BEST ACTOR
Bryan Cranston, Trumbo
Matt Damon, The Martian
Leonardo DiCaprio, The Revenant (our winner)
Michael Fassbender, Steve Jobs
Eddie Redmayne, The Danish Girl

BEST ACTRESS
Cate Blanchett, Carol
Brie Larson, Room (our winner)
Jennifer Lawrence, Joy
Charlotte Rampling, 45 Years
Saoirse Ronan, Brooklyn

BEST SUPPORTING ACTOR
Christian Bale, The Big Short
Tom Hardy, The Revenant
Mark Ruffalo, Spotlight
Mark Rylance, Bridge of Spies (our winner)
Sylvester Stallone, Creed

BEST SUPPORTING ACTRESS
Jennifer Jason Leigh, The Hateful Eight
Rooney Mara, Carol (our winner)
Rachel McAdams, Spotlight
Alicia Vikander, The Danish Girl
Kate Winslet, Steve Jobs

DIRECTING
Adam McKay – The Big Short
George Miller – Mad Max: Fury Road (our winner)
Alejandro G. Iñárritu – The Revenant
Lenny Abrahamson – Room
Tom McCarthy – Spotlight

ANIMATED FEATURE FILM
Anomalisa (our winner)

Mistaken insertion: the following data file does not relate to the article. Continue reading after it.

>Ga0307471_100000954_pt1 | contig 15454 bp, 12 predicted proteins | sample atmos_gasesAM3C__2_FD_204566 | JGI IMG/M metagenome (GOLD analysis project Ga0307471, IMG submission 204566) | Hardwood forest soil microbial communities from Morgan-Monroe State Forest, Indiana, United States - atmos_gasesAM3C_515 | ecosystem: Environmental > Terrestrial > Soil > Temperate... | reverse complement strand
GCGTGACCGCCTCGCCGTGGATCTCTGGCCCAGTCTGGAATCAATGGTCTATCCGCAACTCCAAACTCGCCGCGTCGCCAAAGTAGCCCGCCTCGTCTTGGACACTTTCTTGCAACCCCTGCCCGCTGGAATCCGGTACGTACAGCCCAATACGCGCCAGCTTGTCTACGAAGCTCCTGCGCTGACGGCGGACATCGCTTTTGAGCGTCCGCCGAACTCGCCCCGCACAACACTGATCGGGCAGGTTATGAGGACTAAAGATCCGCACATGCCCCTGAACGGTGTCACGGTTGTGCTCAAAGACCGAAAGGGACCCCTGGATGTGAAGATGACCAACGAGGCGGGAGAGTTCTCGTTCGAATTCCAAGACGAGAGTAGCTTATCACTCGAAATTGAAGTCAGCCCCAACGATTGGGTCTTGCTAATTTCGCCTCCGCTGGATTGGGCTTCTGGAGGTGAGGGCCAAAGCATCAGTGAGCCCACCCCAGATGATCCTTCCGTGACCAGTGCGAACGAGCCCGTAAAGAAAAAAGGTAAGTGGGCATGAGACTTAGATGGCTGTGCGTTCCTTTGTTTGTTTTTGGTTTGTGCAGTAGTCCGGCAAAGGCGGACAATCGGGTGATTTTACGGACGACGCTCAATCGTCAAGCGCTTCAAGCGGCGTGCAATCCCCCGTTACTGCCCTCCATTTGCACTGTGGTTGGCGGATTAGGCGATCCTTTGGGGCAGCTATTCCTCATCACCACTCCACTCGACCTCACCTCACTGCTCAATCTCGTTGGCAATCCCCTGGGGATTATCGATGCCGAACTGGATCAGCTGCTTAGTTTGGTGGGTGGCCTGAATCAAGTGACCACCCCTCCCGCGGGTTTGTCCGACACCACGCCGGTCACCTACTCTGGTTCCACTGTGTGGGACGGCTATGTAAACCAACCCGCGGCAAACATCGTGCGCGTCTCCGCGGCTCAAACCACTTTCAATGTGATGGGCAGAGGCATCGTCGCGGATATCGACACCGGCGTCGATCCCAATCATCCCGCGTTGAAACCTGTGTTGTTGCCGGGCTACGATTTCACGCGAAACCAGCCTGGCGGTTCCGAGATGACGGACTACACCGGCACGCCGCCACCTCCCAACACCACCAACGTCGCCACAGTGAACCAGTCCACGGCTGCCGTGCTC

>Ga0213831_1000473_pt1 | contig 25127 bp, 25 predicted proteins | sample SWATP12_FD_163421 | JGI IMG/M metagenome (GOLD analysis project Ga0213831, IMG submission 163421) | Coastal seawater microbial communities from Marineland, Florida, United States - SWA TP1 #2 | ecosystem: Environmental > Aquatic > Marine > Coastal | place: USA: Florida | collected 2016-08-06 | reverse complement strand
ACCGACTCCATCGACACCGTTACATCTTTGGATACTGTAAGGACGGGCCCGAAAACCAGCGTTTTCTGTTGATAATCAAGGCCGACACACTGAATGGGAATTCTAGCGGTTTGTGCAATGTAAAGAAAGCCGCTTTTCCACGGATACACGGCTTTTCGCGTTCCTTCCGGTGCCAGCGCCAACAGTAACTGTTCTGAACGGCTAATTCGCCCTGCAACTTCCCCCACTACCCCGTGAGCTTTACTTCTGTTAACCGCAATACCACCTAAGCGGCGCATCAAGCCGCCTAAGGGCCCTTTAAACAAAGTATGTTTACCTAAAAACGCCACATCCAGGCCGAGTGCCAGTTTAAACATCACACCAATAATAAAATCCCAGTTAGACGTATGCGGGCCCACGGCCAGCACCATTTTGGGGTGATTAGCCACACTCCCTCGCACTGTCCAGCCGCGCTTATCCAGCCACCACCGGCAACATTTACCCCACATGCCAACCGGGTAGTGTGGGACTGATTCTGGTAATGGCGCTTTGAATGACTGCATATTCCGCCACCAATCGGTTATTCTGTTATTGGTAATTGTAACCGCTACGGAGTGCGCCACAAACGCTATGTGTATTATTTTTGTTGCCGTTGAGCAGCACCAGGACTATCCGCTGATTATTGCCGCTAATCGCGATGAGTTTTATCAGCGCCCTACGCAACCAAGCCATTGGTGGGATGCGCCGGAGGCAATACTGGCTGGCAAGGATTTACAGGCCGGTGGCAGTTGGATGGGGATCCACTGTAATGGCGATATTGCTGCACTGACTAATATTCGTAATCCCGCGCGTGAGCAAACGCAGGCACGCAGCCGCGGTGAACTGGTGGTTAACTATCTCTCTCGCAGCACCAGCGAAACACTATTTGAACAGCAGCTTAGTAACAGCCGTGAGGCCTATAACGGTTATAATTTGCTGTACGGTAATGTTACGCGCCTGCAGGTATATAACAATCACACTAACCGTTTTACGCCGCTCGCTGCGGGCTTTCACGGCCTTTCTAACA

Boy and the World
Inside Out
Shaun the Sheep Movie
When Marnie Was There

COSTUME DESIGN
Carol (our winner)
Cinderella
The Danish Girl
Mad Max: Fury Road
The Revenant

DOCUMENTARY FEATURE
Amy
Cartel Land
The Look of Silence
What Happened, Miss Simone?
Winter on Fire

DOCUMENTARY SHORT
Body Team
Chau, Beyond the Lines
Claude Lanzmann
A Girl in the River: The Price of Forgiveness
Last Day of Freedom

MAKEUP AND HAIR STYLING
Mad Max: Fury Road
The Hundred-Year-Old Man Who Climbed Out The Window and Disappeared
The Revenant

ORIGINAL SONG
“Earned It” – Fifty Shades of Grey
“Manta Ray” – Racing Extinction